there is always time for that which was modeled, cut and drawn.
is best worth while. Enough time The number of classes in some is wasted in many schools on nonschools is often given as a reason essentials to give ample time for one for lack of time to do this work, but lesson a day in nature work. I am I have known something like this glad to see that the tendency in the to be done. The whole school to- best schools is to hold the children gether may examine the object un- back in numbers for a few years under consideration, the very young- til their reason and judgment are est making some observations and better developed. Why not give getting the benefit of the remarks some of this time to nature work? of the older ones, then, when the I have no patience with teachers or oral work is finished, the most ad- superintendents who are all the time vanced class can write out a con- boasting of how far they have got nected statement of facts gained, their beginning classes in numbers. either alone or in answer to ques- I have no doubt that a child of six tions, on a blackboard, while an
years may be taught the whole mulother class can copy only a few sen- tiplication table in a year, but of tences, perhaps, and still another what use is it to do so? He does only a single statement or a few not know its application, and it can leading words, while another class be taught with so much less effort,
both on your part and his, when he teaching them to study subjects is ready for it. He would much rather than to go through books, better be making mud balls. Bet- to enjoy the going as well as the ter teach the children to see than to getting there, to listen to bird and count, to express themselves than bee and babbling brook, and be to say words. Let us strive rather able to hear "the heavens telling the to develop the children than to en- glory of God” and to appreciate to velop them, as some one has said. some extent, at least, the wonders Let us not only give them time to of His handiwork. think, but something to think about,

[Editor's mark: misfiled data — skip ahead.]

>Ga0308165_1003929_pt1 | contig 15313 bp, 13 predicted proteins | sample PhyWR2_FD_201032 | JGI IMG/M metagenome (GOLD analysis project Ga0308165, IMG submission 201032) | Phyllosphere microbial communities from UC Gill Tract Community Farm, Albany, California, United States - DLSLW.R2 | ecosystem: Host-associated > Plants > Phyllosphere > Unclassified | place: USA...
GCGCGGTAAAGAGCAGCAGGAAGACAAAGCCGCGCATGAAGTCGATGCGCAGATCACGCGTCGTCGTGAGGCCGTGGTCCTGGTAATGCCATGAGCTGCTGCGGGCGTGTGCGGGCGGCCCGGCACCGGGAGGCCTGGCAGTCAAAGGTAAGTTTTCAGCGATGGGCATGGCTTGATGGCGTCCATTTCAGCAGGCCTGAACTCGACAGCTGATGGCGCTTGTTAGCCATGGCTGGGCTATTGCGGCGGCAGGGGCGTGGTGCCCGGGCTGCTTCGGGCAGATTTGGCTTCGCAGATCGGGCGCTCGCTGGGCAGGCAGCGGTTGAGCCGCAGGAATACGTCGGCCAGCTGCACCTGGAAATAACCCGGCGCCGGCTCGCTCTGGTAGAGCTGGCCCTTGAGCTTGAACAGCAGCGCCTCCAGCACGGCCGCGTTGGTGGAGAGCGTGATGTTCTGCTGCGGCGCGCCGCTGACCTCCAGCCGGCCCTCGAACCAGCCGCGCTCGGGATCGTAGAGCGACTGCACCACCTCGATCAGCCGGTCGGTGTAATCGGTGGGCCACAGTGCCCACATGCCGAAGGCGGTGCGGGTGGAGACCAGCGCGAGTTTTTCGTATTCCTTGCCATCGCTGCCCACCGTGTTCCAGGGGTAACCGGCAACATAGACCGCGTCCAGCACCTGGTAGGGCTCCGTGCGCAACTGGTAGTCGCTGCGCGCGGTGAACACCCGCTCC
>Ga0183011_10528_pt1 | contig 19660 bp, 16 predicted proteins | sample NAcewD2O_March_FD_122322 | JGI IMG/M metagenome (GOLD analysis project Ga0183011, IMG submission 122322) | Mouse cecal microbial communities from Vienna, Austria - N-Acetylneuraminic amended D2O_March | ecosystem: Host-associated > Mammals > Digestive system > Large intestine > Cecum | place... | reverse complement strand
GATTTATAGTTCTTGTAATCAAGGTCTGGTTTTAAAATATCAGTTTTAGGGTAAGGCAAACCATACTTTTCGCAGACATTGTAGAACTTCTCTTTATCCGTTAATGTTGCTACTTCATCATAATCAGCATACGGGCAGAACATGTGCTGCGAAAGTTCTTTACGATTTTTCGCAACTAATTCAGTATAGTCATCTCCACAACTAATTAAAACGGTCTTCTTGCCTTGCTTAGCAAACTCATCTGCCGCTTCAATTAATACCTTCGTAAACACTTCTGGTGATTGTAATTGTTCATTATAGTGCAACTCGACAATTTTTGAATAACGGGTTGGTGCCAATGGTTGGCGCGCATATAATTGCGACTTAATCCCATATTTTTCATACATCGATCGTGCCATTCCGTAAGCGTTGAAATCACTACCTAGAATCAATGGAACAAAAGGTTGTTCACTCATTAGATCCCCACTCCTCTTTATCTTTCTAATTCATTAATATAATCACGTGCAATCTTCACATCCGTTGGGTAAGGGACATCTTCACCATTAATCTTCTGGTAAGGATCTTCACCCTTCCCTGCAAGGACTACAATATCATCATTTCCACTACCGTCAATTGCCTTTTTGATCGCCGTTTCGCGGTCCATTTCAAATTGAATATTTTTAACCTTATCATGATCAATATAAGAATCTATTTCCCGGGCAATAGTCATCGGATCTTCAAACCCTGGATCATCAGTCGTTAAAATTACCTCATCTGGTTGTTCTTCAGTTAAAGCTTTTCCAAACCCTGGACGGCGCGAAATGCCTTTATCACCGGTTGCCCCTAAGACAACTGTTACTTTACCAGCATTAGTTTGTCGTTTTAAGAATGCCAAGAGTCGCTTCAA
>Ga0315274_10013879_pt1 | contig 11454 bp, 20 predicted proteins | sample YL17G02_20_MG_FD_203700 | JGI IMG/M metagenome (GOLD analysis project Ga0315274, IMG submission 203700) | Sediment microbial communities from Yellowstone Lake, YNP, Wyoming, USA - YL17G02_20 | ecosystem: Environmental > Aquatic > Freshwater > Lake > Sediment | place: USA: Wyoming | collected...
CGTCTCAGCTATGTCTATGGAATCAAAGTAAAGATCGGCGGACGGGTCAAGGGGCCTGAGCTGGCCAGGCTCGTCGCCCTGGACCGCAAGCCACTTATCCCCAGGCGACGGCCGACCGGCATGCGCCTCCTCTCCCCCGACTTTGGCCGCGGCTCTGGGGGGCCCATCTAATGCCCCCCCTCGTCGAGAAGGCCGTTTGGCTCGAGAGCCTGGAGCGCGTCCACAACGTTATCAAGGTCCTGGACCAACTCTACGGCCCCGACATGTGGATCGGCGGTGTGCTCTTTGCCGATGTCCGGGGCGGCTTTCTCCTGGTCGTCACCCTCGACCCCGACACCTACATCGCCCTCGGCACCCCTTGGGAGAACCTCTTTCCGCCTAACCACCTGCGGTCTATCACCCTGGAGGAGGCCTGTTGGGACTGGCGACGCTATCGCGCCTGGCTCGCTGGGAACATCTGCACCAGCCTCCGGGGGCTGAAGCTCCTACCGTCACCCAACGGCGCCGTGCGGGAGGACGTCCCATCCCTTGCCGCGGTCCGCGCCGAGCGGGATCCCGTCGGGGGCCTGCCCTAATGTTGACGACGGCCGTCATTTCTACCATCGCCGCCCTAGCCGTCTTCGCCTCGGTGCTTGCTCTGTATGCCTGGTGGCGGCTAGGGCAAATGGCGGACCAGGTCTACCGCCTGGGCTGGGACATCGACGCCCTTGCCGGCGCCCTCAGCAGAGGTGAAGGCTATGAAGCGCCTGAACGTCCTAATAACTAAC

HELPS, HINTS AND SUGGESTIONS.
ONE HUNDRED EASY EXPERIMENTS In this and succeeding articles, IN NATURAL SCIENCE.
directions will be given for perBY E. E. RICHARDS.
forming 100 simple experiments, The closing years of the nine- all having relation to work now teenth century are aglow from the taught in the graded and common lamps of science; we talk, write and schools of the state. These experitravel by electricity; we study the ments have been carefully and remotion and condition of the stars peatedly made as described and no rather than the moon's effect on the previous study is necessary to perweather or the crops.